“Why Don’t You Ask the Doomsday Machine?” by Elliott Essex
Strange Horizons’ December Issue
— Here is a bizarre story, something that I’m learning to like more and more because of Strange Horizons. Many stories involve a doomsday machine, but very few provide a sentient point of view for that machine. As an eternal source of death and destruction (in a sort of comic book universe), this big red button develops a personality and eventually decides to take matters into its own “hand.” It’s an interesting look at the pettiness and homogeneity of galactic civilizations. Hopefully we’ll reread this story before we take our first steps as a starfaring race.
*A Few Zany Stories*
…to keep things weird and light.
“Significant Figures” by Rachael Acks
Strange Horizons’ December Issue
— From aliens to waffle irons, this story has everything. Hurl yourself into a great planetary invasion as a reluctant alien is forced to make some hard decisions about his place in the universe. It’s a very silly story at its core, but I found it both diverting and clever throughout.
“Seasonal Disorder” by Heather Shaw and Tim Pratt
PodCastle Ep. 291
— Many stories attempt to anthropomorphize forces of nature. Personally, I prefer it when they do so in a tongue-in-cheek way, rather than taking the idea too seriously. It is unsurprising, then, that I wanted to share this story with you this month, which portrays a rather anti-climactic duel between the lady of Winter and the Sun. That is, the battle is an anti-climax, not the story itself, which is quite charming!
“The Radioactive Etiquette Book” by Marissa Lingen
StarShipSofa Ep. 316 (timecode 29:00)
~1 hr 4 mins
— Does your life lack a certain level of high-complexity bureaucracy and alien intrigue? If so, this story will certainly fill a hole in your existence. Follow three representatives of Earth at a space station for intergalactic cooperation, where there is more kidnapping, misunderstanding, and theft than cooperation going on. I found the snarky voice of the protagonist and the unique personalities of the people around her to be a major feature of this one. Think of one of the more chaotic episodes of Babylon 5 and you’ll have the right idea.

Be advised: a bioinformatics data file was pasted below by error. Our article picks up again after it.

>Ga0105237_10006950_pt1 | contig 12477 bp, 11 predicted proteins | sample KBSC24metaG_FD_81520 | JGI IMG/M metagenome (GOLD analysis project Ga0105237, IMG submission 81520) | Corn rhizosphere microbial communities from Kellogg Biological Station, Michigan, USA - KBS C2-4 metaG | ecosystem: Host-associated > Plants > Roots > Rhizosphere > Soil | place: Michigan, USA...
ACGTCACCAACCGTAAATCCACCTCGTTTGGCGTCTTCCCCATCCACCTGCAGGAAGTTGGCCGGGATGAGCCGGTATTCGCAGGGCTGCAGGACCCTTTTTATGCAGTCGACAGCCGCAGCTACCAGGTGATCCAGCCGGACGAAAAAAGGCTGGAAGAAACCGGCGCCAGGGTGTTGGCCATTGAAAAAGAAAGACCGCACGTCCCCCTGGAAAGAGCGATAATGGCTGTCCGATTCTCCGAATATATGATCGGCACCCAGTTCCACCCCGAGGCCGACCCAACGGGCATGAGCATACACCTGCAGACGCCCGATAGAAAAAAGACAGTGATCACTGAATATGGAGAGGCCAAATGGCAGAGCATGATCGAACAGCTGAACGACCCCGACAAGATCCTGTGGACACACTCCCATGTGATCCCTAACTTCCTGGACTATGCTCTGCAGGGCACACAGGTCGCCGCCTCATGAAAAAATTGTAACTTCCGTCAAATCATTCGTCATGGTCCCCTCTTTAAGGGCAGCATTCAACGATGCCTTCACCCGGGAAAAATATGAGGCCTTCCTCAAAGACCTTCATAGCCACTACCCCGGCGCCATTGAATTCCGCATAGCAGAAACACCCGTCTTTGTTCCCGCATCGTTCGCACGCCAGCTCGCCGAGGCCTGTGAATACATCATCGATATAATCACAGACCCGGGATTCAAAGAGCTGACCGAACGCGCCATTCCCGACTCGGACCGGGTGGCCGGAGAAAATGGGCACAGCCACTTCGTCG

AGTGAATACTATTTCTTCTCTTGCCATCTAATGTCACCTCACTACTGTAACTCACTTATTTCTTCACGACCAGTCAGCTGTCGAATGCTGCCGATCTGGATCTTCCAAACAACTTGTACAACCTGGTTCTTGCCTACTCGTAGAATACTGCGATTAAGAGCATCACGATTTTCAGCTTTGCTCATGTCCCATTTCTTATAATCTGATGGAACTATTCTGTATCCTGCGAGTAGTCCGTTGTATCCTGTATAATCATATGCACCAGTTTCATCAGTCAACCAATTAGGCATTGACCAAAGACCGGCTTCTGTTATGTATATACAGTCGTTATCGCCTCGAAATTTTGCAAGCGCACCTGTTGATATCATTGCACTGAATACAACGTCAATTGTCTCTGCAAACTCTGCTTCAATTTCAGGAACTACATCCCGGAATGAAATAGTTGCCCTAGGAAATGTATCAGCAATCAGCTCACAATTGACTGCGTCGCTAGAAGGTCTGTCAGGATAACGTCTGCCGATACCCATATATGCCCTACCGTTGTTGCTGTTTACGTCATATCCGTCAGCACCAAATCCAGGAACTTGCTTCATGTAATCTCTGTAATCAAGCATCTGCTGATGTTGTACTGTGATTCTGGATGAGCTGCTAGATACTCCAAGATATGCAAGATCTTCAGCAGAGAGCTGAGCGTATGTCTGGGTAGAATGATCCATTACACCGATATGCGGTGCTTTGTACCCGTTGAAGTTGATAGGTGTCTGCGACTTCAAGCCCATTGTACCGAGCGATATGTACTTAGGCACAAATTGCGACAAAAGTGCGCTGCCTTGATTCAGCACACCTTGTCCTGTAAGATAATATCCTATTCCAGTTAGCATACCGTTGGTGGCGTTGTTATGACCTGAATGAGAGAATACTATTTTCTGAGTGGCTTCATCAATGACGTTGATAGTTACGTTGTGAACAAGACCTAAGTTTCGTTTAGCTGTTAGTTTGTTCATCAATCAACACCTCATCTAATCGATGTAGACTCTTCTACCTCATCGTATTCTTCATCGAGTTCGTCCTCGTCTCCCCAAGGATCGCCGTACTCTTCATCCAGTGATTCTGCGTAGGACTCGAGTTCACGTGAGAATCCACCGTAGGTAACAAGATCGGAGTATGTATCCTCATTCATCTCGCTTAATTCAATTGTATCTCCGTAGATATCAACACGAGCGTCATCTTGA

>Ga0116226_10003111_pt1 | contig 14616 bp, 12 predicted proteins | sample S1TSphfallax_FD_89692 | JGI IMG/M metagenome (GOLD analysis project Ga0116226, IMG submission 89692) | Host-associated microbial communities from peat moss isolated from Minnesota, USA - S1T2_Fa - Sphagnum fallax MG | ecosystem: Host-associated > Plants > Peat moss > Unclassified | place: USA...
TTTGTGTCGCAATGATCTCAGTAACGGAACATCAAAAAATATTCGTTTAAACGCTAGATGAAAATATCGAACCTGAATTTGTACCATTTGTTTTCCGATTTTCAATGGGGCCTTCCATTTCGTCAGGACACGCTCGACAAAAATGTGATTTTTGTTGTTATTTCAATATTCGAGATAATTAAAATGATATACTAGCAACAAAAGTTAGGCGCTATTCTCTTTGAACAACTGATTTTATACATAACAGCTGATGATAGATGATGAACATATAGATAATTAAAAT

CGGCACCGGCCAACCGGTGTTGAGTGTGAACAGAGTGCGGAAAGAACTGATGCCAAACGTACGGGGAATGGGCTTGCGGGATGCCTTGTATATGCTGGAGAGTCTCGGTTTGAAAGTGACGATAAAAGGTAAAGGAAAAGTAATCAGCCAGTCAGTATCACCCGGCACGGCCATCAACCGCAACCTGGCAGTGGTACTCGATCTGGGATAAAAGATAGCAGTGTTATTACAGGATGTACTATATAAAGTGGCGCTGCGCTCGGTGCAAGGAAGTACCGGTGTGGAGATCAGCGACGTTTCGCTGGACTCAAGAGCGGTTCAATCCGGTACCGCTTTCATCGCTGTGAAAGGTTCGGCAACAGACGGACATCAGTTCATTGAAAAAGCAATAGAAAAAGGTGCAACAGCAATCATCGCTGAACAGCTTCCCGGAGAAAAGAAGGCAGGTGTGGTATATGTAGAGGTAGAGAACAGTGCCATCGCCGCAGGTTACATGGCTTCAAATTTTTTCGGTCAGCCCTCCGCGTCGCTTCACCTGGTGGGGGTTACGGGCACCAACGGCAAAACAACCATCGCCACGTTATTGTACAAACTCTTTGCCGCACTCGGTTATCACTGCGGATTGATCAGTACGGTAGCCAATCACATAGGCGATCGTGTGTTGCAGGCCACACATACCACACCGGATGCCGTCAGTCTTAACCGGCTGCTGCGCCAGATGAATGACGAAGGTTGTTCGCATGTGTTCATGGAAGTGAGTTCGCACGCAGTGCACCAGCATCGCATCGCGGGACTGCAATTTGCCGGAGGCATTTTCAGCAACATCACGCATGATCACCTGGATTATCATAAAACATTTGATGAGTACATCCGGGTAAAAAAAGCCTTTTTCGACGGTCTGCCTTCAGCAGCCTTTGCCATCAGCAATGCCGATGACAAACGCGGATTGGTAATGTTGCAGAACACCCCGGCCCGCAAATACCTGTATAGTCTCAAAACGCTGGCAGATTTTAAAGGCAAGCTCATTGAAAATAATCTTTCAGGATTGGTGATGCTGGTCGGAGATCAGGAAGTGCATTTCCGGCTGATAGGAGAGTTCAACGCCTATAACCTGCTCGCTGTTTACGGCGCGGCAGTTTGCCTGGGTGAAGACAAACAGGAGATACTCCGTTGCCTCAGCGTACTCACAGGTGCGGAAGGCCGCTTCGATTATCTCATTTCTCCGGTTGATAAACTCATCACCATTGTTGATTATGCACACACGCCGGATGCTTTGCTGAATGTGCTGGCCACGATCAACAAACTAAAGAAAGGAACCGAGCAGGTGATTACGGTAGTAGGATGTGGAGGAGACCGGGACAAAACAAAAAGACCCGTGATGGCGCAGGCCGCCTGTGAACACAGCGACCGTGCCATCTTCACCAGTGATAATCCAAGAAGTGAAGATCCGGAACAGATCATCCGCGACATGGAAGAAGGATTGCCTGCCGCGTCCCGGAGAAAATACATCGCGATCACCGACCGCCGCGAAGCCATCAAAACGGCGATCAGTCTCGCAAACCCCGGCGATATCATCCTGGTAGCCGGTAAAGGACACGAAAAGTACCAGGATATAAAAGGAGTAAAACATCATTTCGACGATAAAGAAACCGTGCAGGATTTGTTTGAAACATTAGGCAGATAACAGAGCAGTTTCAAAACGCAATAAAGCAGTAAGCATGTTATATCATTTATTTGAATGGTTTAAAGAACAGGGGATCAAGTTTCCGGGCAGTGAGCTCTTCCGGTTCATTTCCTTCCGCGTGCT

Two utopias and a deadly secret.
“Paradise Left” by Evan Dicken
EscapePod Ep. 428
— The utopia most often put forward in modern times is that of the post-singularity world, where machines solve all of our problems with advanced Artificial Intelligence. In this story, things have worked out too well for one woman, who feels stifled by perfection without progress. It’s a clever story with an instructive ending about utopias.
“Herland” by Charlotte Perkins Gilman
The SFFaudio Podcast Ep. 242
~7 hrs 2 mins
— This was quite a find for me. The second of Gilman’s lost feminist utopia novels, I was not exactly prepared to like, or even finish, the book. I have to admit, however, that the writing alone pulled me along. There is tight pacing, engaging language (not as flowery as you might expect a book from 1915 to be), and the central premise is interesting, if a bit dated here and there. Essentially, a group of men discover a lost valley civilization of women who have survived for thousands of years with no men present. The biology is not really worth worrying about, but the viewpoint of these women definitely stands apart from other fictional societies I’ve read. I won’t make an extensive job of describing the book, because the SFFaudio crew already did a nice job of that in their next episode after this one. I do recommend you skip the introduction to the book and save it for later, as it basically spoils all three of the books in Gilman’s body of utopian work.
“The Hanging Stranger” by Philip K. Dick
Protecting Project Pulp Ep. 71
— This is an excellent story about a normal, easy-going town that has something terribly wrong with it. A man gradually realizes that no one around him is concerned about a grotesque figure hanging in the busiest intersection in town. As things spiral further and further (as so many of Dick’s stories do), pastoral serenity gives way to panic and terror for our protagonist. The whole thing wraps up in a lovely bow, demonstrating just why we venerate Philip K. Dick’s stories so much.
Our closing quote for the week:
“Most people are other people. Their thoughts are someone else’s opinions, their lives a mimicry, their passions a quotation.” –Oscar Wilde